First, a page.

New Delhi: In a blow to Cairn Energy, the government’s law officers have held that Edinburgh-based firm needs state-owned ONGC’s consent to sell its majority stake in Cairn India to Vedanta Resources.
More than three months after announcing the sale of its up to 51% stake in the Indian unit to Vedanta, Cairn Energy Plc on 23 November last year had made a conditional application to seek government’s nod but refused to accept partner ONGC’s rights.
Sources in the know of the development said the cabinet committee on economic affairs (CCEA) may decide on giving in- principle approval to the $9.6 billion deal subject to Cairn making an unconditional application to the government and seeking no-objection from partner Oil and Natural Gas Corp.
The equitable sharing of the royalty that ONGC pays on behalf of Cairn India on oil produced from Rajasthan fields will be decided post completion of the transaction, they said.
Also, Cairn’s refusal to accept the government’s position that it must pay Rs2,500 per tonne cess on its 70% share of crude oil produced from Rajasthan fields will be enforced after the deal.
Sources said a legal view was sought as finance ministry wanted law ministry opinion on royalty that ONGC pays on behalf of Cairn India in Rajasthan oilfields.
The legal opinion stated that the change of control of Cairn India amounts to an indirect assignment or transfer of participating interest in its 10 blocks and so there is a need of the government as well as the partner’s nod.
ONGC holds stakes in eight out of Cairn India’s 10 assets, including the mainstay Rajasthan oilfields.
The precondition that Rs21,802 crore in royalty and cess paid by ONGC on behalf of Cairn India on the Rajasthan oilfields should be equitably shared has been watered down and the approval to the deal will not be conditional to the fulfillment of it.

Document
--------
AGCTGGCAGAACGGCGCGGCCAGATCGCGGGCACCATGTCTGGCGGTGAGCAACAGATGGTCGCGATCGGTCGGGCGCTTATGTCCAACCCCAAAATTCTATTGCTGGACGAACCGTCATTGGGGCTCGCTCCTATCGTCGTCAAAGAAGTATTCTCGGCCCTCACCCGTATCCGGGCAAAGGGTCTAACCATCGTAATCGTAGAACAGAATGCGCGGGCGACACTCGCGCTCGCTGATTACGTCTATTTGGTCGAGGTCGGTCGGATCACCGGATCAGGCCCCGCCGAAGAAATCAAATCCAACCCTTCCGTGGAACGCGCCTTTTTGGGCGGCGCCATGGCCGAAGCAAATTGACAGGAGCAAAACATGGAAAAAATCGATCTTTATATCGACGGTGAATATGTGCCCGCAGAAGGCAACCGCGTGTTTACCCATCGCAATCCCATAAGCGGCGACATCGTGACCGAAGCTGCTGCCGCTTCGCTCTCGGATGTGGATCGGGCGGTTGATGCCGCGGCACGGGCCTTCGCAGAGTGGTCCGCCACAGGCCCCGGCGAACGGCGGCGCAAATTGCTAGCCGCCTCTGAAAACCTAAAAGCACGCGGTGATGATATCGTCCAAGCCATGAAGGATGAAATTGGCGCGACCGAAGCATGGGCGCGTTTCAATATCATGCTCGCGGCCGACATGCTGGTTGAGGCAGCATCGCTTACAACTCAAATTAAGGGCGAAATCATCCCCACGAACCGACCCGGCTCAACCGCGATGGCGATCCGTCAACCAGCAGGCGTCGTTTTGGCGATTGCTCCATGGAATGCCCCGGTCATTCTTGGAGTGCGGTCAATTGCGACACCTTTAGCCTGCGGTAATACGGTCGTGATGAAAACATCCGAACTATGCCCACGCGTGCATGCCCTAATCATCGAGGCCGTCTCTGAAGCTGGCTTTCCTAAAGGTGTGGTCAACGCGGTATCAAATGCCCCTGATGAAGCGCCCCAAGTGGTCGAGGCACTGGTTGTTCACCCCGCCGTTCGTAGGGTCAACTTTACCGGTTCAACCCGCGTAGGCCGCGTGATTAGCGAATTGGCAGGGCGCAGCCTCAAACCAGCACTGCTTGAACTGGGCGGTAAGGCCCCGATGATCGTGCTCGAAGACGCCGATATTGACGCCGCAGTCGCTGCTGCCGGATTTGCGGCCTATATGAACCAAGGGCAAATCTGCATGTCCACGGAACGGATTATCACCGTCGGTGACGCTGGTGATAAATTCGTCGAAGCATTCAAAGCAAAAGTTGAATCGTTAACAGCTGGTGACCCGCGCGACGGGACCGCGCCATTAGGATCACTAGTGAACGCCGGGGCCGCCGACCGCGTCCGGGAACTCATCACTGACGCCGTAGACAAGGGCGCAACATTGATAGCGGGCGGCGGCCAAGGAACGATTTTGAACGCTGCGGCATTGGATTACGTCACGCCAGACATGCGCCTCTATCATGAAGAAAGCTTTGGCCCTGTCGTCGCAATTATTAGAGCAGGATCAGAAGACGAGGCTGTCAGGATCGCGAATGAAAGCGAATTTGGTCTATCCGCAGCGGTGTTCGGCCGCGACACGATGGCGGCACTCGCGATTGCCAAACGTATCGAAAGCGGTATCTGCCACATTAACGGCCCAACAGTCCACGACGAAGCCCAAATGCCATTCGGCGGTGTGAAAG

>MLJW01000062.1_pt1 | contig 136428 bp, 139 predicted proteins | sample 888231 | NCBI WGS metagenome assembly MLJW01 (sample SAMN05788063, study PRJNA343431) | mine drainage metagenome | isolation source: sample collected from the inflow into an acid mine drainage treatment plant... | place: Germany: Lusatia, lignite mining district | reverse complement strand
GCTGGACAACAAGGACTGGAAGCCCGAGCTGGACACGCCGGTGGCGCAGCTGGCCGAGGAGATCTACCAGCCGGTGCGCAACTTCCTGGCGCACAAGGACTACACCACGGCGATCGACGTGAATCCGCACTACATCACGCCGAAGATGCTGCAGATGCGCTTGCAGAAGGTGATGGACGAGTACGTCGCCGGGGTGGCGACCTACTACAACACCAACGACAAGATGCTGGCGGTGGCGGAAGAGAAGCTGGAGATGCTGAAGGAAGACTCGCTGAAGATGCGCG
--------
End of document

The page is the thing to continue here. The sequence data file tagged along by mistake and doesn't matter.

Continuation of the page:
The cabinet note on the issue lists two alternatives. In the first, five preconditions including royalty being made cost-recoverable, Cairn India withdrawing arbitration disputing its liability to pay cess, Cairn India obtaining partner ONGC’s no-objection and Vedanta providing performance and financial guarantees have been listed.
The alternative to the precondition of royalty and cess suggests that the government shall pursue all legal recourses for establishing its rights under the production sharing contract (PSC) in the case of cess.
On royalty, it should take appropriate decision to enforce the provisions of PSC to make royalty cost- recoverable.
In both the options, ONGC’s consent or no-objection is a pre-requisite.
Sources said that it was unlikely that the Cabinet would go with the first option, as the second one was easier and least controversial option.
ONGC owns 30% stake in the Rajasthan block, but pays royalty on the entire quantum of crude oil produced from the fields. Over the life of the field, the royalty burden works out to be Rs18,000 crore, of which ONGC also has to bear Cairn’s share of about Rs12,600 crore.
Cairn has also disputed any liability to pay Rs2,500 per tonne cess on its 70% share of production from the Rajasthan blocks, which totals Rs9,202 crore for ONGC over the life of the field.
Sources said ONGC wants royalty and cess to be cost- recoverable, like capital and operating expenses. Under the PSC, capital and operating expenses are first deducted from the sale of oil and the profits shared between the stakeholders, including the government, thereafter.
Cairn and Vedanta are opposed to the move as it would lower Cairn India’s profitability.
Sources said all that oil ministry now wants is for Vedanta to make appropriate disclosures to market regulator Sebi when it makes an open offer for acquiring an additional 20% stake in Cairn India, as per takeover rules.
Though Cairn Energy and Vedanta have a timeline of 15 April to close the transaction, the deal will go through even if the Cabinet was to give its nod by the month-end.
After the clearance by the government, the two firms can approach their shareholders seeking an extension of the 15 April deadline, saying the conclusion now remains a mere formality.
Sources said that in all likelihood, the deal can be closed by May-end.
The note states that Vedanta Resources had only “very recently” informed the ministry through a letter dated 28 January that the transaction needs to be closed by 15 April.